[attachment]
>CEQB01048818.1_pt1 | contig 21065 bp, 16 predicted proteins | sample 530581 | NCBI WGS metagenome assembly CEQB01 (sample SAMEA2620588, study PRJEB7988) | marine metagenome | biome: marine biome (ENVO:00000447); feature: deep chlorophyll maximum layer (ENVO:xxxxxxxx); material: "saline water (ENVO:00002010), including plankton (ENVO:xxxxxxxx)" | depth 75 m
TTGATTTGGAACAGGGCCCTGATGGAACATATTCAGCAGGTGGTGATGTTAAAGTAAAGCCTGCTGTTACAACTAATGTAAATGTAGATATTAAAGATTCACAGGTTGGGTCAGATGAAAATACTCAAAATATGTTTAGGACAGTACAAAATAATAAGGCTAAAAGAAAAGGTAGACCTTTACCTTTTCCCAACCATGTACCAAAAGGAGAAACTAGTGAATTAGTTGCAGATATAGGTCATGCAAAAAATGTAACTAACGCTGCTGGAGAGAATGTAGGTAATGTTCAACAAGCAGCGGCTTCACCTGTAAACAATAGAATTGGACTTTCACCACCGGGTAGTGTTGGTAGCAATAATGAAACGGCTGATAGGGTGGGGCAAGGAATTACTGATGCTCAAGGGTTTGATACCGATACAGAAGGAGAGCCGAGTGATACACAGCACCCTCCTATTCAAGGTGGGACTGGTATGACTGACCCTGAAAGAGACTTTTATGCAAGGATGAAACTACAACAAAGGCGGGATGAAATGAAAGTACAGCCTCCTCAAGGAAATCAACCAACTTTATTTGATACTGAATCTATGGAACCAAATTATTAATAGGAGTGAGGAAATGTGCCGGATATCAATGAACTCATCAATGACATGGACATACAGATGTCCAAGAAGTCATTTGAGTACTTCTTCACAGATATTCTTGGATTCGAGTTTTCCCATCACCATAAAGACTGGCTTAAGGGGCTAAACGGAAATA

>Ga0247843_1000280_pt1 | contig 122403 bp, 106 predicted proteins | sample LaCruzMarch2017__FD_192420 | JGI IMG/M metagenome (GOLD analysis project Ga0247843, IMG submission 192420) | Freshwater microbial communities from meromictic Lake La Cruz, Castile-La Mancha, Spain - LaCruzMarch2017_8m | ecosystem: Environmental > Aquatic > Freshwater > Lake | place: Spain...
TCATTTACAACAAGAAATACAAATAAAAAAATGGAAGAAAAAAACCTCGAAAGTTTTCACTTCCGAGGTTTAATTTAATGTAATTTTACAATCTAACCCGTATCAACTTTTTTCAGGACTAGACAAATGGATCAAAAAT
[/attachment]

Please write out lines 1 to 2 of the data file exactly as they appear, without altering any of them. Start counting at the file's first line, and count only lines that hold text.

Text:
>CEQB01048818.1_pt1 | contig 21065 bp, 16 predicted proteins | sample 530581 | NCBI WGS metagenome assembly CEQB01 (sample SAMEA2620588, study PRJEB7988) | marine metagenome | biome: marine biome (ENVO:00000447); feature: deep chlorophyll maximum layer (ENVO:xxxxxxxx); material: "saline water (ENVO:00002010), including plankton (ENVO:xxxxxxxx)" | depth 75 m
TTGATTTGGAACAGGGCCCTGATGGAACATATTCAGCAGGTGGTGATGTTAAAGTAAAGCCTGCTGTTACAACTAATGTAAATGTAGATATTAAAGATTCACAGGTTGGGTCAGATGAAAATACTCAAAATATGTTTAGGACAGTACAAAATAATAAGGCTAAAAGAAAAGGTAGACCTTTACCTTTTCCCAACCATGTACCAAAAGGAGAAACTAGTGAATTAGTTGCAGATATAGGTCATGCAAAAAATGTAACTAACGCTGCTGGAGAGAATGTAGGTAATGTTCAACAAGCAGCGGCTTCACCTGTAAACAATAGAATTGGACTTTCACCACCGGGTAGTGTTGGTAGCAATAATGAAACGGCTGATAGGGTGGGGCAAGGAATTACTGATGCTCAAGGGTTTGATACCGATACAGAAGGAGAGCCGAGTGATACACAGCACCCTCCTATTCAAGGTGGGACTGGTATGACTGACCCTGAAAGAGACTTTTATGCAAGGATGAAACTACAACAAAGGCGGGATGAAATGAAAGTACAGCCTCCTCAAGGAAATCAACCAACTTTATTTGATACTGAATCTATGGAACCAAATTATTAATAGGAGTGAGGAAATGTGCCGGATATCAATGAACTCATCAATGACATGGACATACAGATGTCCAAGAAGTCATTTGAGTACTTCTTCACAGATATTCTTGGATTCGAGTTTTCCCATCACCATAAAGACTGGCTTAAGGGGCTAAACGGAAATA